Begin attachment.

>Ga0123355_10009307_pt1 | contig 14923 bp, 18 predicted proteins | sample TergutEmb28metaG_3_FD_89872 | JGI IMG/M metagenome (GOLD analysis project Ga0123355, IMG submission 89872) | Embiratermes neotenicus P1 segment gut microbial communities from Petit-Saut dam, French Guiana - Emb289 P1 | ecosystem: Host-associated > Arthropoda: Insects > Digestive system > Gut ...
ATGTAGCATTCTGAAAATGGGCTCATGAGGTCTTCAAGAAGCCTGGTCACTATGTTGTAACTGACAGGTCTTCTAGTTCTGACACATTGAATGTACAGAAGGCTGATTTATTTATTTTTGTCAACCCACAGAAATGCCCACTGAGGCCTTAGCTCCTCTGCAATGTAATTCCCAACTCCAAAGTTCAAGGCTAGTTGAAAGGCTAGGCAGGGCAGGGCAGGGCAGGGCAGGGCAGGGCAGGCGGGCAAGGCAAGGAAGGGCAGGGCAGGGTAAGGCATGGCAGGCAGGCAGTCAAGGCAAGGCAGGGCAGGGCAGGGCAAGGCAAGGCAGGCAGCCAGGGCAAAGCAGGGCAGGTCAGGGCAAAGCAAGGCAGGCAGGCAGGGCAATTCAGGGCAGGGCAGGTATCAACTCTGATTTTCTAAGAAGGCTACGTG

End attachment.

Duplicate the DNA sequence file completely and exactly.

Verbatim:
>Ga0123355_10009307_pt1 | contig 14923 bp, 18 predicted proteins | sample TergutEmb28metaG_3_FD_89872 | JGI IMG/M metagenome (GOLD analysis project Ga0123355, IMG submission 89872) | Embiratermes neotenicus P1 segment gut microbial communities from Petit-Saut dam, French Guiana - Emb289 P1 | ecosystem: Host-associated > Arthropoda: Insects > Digestive system > Gut ...
ATGTAGCATTCTGAAAATGGGCTCATGAGGTCTTCAAGAAGCCTGGTCACTATGTTGTAACTGACAGGTCTTCTAGTTCTGACACATTGAATGTACAGAAGGCTGATTTATTTATTTTTGTCAACCCACAGAAATGCCCACTGAGGCCTTAGCTCCTCTGCAATGTAATTCCCAACTCCAAAGTTCAAGGCTAGTTGAAAGGCTAGGCAGGGCAGGGCAGGGCAGGGCAGGGCAGGGCAGGCGGGCAAGGCAAGGAAGGGCAGGGCAGGGTAAGGCATGGCAGGCAGGCAGTCAAGGCAAGGCAGGGCAGGGCAGGGCAAGGCAAGGCAGGCAGCCAGGGCAAAGCAGGGCAGGTCAGGGCAAAGCAAGGCAGGCAGGCAGGGCAATTCAGGGCAGGGCAGGTATCAACTCTGATTTTCTAAGAAGGCTACGTG